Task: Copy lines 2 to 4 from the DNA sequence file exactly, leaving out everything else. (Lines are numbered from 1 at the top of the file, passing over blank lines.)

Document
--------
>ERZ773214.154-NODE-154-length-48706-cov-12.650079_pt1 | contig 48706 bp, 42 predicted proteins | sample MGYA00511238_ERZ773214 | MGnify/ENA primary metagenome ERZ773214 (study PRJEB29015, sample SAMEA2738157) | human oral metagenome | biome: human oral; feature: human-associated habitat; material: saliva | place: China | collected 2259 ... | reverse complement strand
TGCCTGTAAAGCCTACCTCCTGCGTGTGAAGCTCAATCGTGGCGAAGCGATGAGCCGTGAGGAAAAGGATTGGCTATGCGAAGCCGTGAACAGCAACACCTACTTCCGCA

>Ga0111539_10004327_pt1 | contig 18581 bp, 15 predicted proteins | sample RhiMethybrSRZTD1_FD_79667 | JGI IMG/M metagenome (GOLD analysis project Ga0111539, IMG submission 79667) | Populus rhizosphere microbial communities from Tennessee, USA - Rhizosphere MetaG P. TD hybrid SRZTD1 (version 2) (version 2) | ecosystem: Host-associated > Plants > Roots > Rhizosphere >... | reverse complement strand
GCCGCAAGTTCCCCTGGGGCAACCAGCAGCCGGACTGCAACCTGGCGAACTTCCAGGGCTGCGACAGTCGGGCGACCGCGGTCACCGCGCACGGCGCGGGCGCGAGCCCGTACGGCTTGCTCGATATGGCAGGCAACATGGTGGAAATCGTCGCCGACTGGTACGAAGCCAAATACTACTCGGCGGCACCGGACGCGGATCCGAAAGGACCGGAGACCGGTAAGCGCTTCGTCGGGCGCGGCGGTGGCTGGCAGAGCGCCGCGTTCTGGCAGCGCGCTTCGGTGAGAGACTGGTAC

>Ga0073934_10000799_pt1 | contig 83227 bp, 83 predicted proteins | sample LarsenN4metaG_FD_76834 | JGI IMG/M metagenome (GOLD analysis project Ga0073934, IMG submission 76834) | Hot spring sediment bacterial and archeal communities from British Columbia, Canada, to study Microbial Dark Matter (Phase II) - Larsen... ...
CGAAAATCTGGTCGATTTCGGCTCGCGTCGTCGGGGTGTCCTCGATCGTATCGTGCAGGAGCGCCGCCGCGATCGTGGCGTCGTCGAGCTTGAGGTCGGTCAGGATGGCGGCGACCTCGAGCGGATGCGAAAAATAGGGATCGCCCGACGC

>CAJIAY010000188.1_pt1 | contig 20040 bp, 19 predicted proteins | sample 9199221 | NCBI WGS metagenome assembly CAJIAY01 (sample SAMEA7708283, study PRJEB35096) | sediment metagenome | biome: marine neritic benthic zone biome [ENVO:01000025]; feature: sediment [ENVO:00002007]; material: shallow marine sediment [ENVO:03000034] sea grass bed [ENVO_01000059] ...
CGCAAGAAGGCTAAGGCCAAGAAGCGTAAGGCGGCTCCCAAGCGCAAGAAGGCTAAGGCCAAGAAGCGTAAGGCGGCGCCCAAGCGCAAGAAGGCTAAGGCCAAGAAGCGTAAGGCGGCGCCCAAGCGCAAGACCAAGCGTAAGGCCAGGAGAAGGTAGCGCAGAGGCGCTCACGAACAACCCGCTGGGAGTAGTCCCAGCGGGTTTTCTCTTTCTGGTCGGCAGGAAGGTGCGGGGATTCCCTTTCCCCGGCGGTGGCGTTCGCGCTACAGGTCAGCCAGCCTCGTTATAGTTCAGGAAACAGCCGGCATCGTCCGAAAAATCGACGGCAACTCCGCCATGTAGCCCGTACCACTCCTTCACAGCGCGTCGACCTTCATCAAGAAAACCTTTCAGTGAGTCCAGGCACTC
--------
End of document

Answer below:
TGCCTGTAAAGCCTACCTCCTGCGTGTGAAGCTCAATCGTGGCGAAGCGATGAGCCGTGAGGAAAAGGATTGGCTATGCGAAGCCGTGAACAGCAACACCTACTTCCGCA

>Ga0111539_10004327_pt1 | contig 18581 bp, 15 predicted proteins | sample RhiMethybrSRZTD1_FD_79667 | JGI IMG/M metagenome (GOLD analysis project Ga0111539, IMG submission 79667) | Populus rhizosphere microbial communities from Tennessee, USA - Rhizosphere MetaG P. TD hybrid SRZTD1 (version 2) (version 2) | ecosystem: Host-associated > Plants > Roots > Rhizosphere >... | reverse complement strand
GCCGCAAGTTCCCCTGGGGCAACCAGCAGCCGGACTGCAACCTGGCGAACTTCCAGGGCTGCGACAGTCGGGCGACCGCGGTCACCGCGCACGGCGCGGGCGCGAGCCCGTACGGCTTGCTCGATATGGCAGGCAACATGGTGGAAATCGTCGCCGACTGGTACGAAGCCAAATACTACTCGGCGGCACCGGACGCGGATCCGAAAGGACCGGAGACCGGTAAGCGCTTCGTCGGGCGCGGCGGTGGCTGGCAGAGCGCCGCGTTCTGGCAGCGCGCTTCGGTGAGAGACTGGTAC